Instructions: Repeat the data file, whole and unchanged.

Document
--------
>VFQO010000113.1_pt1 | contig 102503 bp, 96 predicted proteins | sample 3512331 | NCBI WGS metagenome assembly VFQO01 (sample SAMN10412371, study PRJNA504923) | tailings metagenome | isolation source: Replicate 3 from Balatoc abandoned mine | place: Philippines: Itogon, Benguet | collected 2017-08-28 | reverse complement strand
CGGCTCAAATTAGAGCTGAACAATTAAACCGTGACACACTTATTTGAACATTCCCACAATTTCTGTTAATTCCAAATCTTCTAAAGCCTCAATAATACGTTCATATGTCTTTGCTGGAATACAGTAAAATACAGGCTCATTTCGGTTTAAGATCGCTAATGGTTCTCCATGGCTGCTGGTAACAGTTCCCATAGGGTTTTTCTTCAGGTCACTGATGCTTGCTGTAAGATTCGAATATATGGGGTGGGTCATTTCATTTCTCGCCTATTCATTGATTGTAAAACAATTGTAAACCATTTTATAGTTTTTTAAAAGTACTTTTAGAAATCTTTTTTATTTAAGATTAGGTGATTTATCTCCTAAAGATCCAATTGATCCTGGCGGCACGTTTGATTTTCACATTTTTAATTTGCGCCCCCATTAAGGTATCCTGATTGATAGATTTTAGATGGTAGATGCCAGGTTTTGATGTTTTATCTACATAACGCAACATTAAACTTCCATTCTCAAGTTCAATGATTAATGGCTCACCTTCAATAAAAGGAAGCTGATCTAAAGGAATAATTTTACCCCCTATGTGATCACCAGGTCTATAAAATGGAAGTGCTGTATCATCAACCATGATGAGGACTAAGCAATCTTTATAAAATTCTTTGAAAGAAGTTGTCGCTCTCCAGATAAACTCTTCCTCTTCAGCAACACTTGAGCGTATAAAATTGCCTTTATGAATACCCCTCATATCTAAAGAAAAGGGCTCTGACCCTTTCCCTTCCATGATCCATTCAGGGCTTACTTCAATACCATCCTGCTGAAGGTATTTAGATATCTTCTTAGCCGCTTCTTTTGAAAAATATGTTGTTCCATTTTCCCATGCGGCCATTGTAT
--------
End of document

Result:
>VFQO010000113.1_pt1 | contig 102503 bp, 96 predicted proteins | sample 3512331 | NCBI WGS metagenome assembly VFQO01 (sample SAMN10412371, study PRJNA504923) | tailings metagenome | isolation source: Replicate 3 from Balatoc abandoned mine | place: Philippines: Itogon, Benguet | collected 2017-08-28 | reverse complement strand
CGGCTCAAATTAGAGCTGAACAATTAAACCGTGACACACTTATTTGAACATTCCCACAATTTCTGTTAATTCCAAATCTTCTAAAGCCTCAATAATACGTTCATATGTCTTTGCTGGAATACAGTAAAATACAGGCTCATTTCGGTTTAAGATCGCTAATGGTTCTCCATGGCTGCTGGTAACAGTTCCCATAGGGTTTTTCTTCAGGTCACTGATGCTTGCTGTAAGATTCGAATATATGGGGTGGGTCATTTCATTTCTCGCCTATTCATTGATTGTAAAACAATTGTAAACCATTTTATAGTTTTTTAAAAGTACTTTTAGAAATCTTTTTTATTTAAGATTAGGTGATTTATCTCCTAAAGATCCAATTGATCCTGGCGGCACGTTTGATTTTCACATTTTTAATTTGCGCCCCCATTAAGGTATCCTGATTGATAGATTTTAGATGGTAGATGCCAGGTTTTGATGTTTTATCTACATAACGCAACATTAAACTTCCATTCTCAAGTTCAATGATTAATGGCTCACCTTCAATAAAAGGAAGCTGATCTAAAGGAATAATTTTACCCCCTATGTGATCACCAGGTCTATAAAATGGAAGTGCTGTATCATCAACCATGATGAGGACTAAGCAATCTTTATAAAATTCTTTGAAAGAAGTTGTCGCTCTCCAGATAAACTCTTCCTCTTCAGCAACACTTGAGCGTATAAAATTGCCTTTATGAATACCCCTCATATCTAAAGAAAAGGGCTCTGACCCTTTCCCTTCCATGATCCATTCAGGGCTTACTTCAATACCATCCTGCTGAAGGTATTTAGATATCTTCTTAGCCGCTTCTTTTGAAAAATATGTTGTTCCATTTTCCCATGCGGCCATTGTAT